The Maybe Future of Frontend Tooling

Disclaimer: I wrote this quite hastily in a little bit of spare time between the holidays. I hope you get the gist out of it. If not I’ll try to illustrate my idea with a more practical example in the future. Thank you! 👋

One thing which can be said for sure about JavaScript is that it has a rapidly evolving ecosystem and a diverse community. A big part of the JavaScript universe is dedicated to tooling. In the last year this topic got a little bit of bad publicity being too overwhelming. Remind yourself that you don’t need to keep track of every change and every new idea. Learn when you have time to learn and use what is useful for you, not for others. ✌️ I personally like this ecosystem a lot, because the people behind it are so creative — even if not every idea is worthwhile in practice. With this article I’d like to put my own vision of the future of JavaScript tooling into the ocean of ideas about frontend tooling.

Some History

First things first some background about me: I started following JavaScript and Frontend tooling since the introduction of Grunt. Grunt helped me a lot to learn Node and the terminal and it helped me taking my frontend project to the next level. It was not without failures so I kept track of every popular solution which came after that: Gulp, “npm scripts”, Broccoli and so on. We used a CSS preprocessor quite early and also adopted Babel when it was “quite” new. Currently we are happy users of TypeScript and Webpack. At our company we use a wrapper around all these tools so we can change the frameworks in the background without changing a lot of our interface to use them. Most changes aren’t noticed by our users. Ignoring building our projects for a moment the other parts of our tooling story focused around linters, tests and managing documentation and the project in general (changelogs, deploying, …).

The biggest impact in the JavaScript tooling world in the last years probably was the introduction of Babel. (For very good reasons!) Being a little bit “controversial” (because of its complexity at first glance) I really like Webpack and its loaders concept, because it allows me to solve problems I couldn’t solve before. But there is one thing which is lesser known which I think will have the biggest impact around tooling in general in the long run: the language server protocol. This protocol was developed by MicroSoft for TypeScript. It powers several features you know and love from advanced IDEs like refactoring, code completion and so on, but in an abstract way so that it can be easily adopted by other languages and so that it can be easily integrated in many different editors.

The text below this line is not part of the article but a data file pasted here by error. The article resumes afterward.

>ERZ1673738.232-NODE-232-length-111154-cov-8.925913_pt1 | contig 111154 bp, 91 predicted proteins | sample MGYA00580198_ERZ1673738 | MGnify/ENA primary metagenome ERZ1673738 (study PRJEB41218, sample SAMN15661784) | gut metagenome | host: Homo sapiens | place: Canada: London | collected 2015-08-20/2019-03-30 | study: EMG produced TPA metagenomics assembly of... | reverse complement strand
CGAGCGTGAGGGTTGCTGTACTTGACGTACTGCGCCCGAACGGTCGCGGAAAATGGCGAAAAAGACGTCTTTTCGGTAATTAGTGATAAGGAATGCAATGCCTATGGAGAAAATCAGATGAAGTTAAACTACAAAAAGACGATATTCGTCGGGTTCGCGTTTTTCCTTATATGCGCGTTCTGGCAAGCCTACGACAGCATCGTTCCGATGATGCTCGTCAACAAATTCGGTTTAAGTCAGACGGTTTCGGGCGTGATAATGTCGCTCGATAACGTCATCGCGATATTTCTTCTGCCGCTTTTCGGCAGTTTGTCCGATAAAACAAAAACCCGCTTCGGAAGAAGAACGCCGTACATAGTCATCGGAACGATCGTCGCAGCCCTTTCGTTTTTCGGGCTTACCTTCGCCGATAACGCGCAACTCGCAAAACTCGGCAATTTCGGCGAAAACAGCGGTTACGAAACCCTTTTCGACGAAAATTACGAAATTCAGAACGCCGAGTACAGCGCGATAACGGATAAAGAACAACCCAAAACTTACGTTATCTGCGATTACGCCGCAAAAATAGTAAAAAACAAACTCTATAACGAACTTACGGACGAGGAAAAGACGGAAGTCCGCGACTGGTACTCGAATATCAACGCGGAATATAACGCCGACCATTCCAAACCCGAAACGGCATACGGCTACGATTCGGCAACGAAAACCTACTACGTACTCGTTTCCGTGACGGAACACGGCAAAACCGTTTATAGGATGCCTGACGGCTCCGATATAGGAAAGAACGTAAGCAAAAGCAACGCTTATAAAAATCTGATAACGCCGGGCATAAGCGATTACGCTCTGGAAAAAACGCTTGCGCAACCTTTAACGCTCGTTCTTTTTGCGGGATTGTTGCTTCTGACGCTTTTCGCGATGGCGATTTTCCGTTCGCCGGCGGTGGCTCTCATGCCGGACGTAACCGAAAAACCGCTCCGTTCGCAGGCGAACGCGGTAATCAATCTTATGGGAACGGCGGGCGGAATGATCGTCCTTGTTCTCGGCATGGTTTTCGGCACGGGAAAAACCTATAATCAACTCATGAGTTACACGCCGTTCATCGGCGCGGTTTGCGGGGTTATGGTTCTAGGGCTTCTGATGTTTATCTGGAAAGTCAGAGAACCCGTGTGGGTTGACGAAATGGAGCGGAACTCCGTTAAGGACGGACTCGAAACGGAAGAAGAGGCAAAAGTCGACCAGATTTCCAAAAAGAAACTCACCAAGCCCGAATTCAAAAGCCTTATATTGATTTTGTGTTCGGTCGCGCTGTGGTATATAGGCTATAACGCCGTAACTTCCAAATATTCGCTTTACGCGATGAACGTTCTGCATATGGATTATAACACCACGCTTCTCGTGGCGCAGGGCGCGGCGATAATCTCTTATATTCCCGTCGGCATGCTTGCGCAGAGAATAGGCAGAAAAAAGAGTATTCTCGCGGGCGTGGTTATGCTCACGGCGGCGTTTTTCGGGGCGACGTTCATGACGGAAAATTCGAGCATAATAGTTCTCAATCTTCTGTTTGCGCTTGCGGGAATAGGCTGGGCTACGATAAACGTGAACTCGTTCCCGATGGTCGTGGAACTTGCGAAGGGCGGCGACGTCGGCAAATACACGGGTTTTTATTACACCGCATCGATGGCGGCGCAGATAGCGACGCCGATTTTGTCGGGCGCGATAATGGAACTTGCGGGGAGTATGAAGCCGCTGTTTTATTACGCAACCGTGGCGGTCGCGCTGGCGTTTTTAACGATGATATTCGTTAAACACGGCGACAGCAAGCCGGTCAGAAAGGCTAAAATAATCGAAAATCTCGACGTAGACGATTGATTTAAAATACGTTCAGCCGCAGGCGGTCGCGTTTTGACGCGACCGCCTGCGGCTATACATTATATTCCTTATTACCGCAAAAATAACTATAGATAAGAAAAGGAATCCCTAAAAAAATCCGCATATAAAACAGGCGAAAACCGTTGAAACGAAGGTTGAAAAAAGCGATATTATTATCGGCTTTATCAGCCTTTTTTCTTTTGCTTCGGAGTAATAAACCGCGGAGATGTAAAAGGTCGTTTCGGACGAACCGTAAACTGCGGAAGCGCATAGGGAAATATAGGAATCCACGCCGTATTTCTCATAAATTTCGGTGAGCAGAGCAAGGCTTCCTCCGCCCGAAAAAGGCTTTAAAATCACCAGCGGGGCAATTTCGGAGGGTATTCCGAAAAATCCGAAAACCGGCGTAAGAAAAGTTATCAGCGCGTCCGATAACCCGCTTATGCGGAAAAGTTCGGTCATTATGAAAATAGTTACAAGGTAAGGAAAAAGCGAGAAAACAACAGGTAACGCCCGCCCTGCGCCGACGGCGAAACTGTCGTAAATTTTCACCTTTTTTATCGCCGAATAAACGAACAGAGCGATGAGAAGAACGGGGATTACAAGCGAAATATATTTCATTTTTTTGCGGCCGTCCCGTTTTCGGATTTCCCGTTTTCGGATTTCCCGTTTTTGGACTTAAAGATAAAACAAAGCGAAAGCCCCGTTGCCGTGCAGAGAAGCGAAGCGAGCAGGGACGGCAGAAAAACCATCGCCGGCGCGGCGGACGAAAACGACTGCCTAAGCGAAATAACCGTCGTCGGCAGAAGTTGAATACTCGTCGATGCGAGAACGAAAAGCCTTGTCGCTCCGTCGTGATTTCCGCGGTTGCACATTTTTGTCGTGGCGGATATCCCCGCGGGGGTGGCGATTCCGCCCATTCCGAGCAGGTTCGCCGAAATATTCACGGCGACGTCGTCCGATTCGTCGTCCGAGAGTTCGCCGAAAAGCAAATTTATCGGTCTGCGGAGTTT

The Maybe Future

Linters

MicroSoft developed several language services implementing the language server protocol for VS Code (e.g. for HTML and CSS) and others do the same (e.g. for Rust and Java). Interestingly it seems that even support for linters in VS Code is implemented as a language service. IMHO this is an interesting idea! Think about that: You’re a library author which wants to move to a new major version and you want to deprecate a function. Currently a library author usually puts a console.warn into this function and if someone uses this function the developer sees this warning in the console. But you know this can be easily overlooked when this happens at runtime. That’s why we want to analyse our code statically and use linters or something like flow or TypeScript in the first place. However currently we would need to install a different dependency for that and configure it manually (like tslint-react which is not maintained by the React developers themselves).

Imagine that: TypeScript can easily pick up typings published either by the original library authors when they reference declarations inside the package.json in the typings field or by community maintained packages or in several other (more manual) ways. Wouldn’t it be nice if library authors could add custom linter rules and reference them in the package.json so they are automatically picked up by our linter language service? In the same way the TypeScript compiler picks up type declarations?
Or think about that: Most linter have auto-fix features nowadays. Wouldn’t it be nice if we could auto-fix our deprecation warning? E.g. because our function is renamed from foo to bar or because our import { foo } from ‘some-lib/foo’ is now published as a standalone package like import { foo } from ‘some-lib-foo’? This wouldn’t be possible with just a console.warn. This is similar to a codemod, but IMHO more friendlier to use. Besides deprecation warnings we could use a framework specific language service for helping the user follow best practices (warn if they use the API in a “wrong” way) or custom knowledge which can’t be covered by a generic language service.